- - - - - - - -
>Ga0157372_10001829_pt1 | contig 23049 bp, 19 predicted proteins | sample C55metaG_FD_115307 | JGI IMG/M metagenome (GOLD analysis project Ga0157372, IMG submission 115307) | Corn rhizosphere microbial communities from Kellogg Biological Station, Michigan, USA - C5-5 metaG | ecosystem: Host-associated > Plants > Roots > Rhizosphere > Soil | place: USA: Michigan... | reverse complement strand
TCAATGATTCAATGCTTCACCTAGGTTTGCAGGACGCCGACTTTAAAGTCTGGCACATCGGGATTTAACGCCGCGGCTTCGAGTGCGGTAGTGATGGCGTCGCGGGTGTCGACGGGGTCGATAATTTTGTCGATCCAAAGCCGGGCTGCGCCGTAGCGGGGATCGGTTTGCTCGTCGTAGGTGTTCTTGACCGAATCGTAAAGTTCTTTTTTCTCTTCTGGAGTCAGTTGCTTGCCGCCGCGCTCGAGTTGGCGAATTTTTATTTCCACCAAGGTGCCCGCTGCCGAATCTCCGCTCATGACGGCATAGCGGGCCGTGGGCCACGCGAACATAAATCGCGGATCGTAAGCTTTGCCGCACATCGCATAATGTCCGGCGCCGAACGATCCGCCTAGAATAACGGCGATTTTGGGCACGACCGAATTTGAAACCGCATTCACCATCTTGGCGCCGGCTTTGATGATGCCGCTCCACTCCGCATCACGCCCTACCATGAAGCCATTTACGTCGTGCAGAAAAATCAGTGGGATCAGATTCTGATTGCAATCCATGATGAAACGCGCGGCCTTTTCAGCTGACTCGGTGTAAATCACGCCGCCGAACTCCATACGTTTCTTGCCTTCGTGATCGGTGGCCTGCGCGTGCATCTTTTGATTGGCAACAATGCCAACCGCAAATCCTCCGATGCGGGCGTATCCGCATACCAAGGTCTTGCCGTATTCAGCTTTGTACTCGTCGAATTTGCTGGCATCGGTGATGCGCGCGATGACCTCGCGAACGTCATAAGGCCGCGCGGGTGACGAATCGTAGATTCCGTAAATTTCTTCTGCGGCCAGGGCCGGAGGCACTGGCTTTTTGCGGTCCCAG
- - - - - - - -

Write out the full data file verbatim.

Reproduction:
>Ga0157372_10001829_pt1 | contig 23049 bp, 19 predicted proteins | sample C55metaG_FD_115307 | JGI IMG/M metagenome (GOLD analysis project Ga0157372, IMG submission 115307) | Corn rhizosphere microbial communities from Kellogg Biological Station, Michigan, USA - C5-5 metaG | ecosystem: Host-associated > Plants > Roots > Rhizosphere > Soil | place: USA: Michigan... | reverse complement strand
TCAATGATTCAATGCTTCACCTAGGTTTGCAGGACGCCGACTTTAAAGTCTGGCACATCGGGATTTAACGCCGCGGCTTCGAGTGCGGTAGTGATGGCGTCGCGGGTGTCGACGGGGTCGATAATTTTGTCGATCCAAAGCCGGGCTGCGCCGTAGCGGGGATCGGTTTGCTCGTCGTAGGTGTTCTTGACCGAATCGTAAAGTTCTTTTTTCTCTTCTGGAGTCAGTTGCTTGCCGCCGCGCTCGAGTTGGCGAATTTTTATTTCCACCAAGGTGCCCGCTGCCGAATCTCCGCTCATGACGGCATAGCGGGCCGTGGGCCACGCGAACATAAATCGCGGATCGTAAGCTTTGCCGCACATCGCATAATGTCCGGCGCCGAACGATCCGCCTAGAATAACGGCGATTTTGGGCACGACCGAATTTGAAACCGCATTCACCATCTTGGCGCCGGCTTTGATGATGCCGCTCCACTCCGCATCACGCCCTACCATGAAGCCATTTACGTCGTGCAGAAAAATCAGTGGGATCAGATTCTGATTGCAATCCATGATGAAACGCGCGGCCTTTTCAGCTGACTCGGTGTAAATCACGCCGCCGAACTCCATACGTTTCTTGCCTTCGTGATCGGTGGCCTGCGCGTGCATCTTTTGATTGGCAACAATGCCAACCGCAAATCCTCCGATGCGGGCGTATCCGCATACCAAGGTCTTGCCGTATTCAGCTTTGTACTCGTCGAATTTGCTGGCATCGGTGATGCGCGCGATGACCTCGCGAACGTCATAAGGCCGCGCGGGTGACGAATCGTAGATTCCGTAAATTTCTTCTGCGGCCAGGGCCGGAGGCACTGGCTTTTTGCGGTCCCAG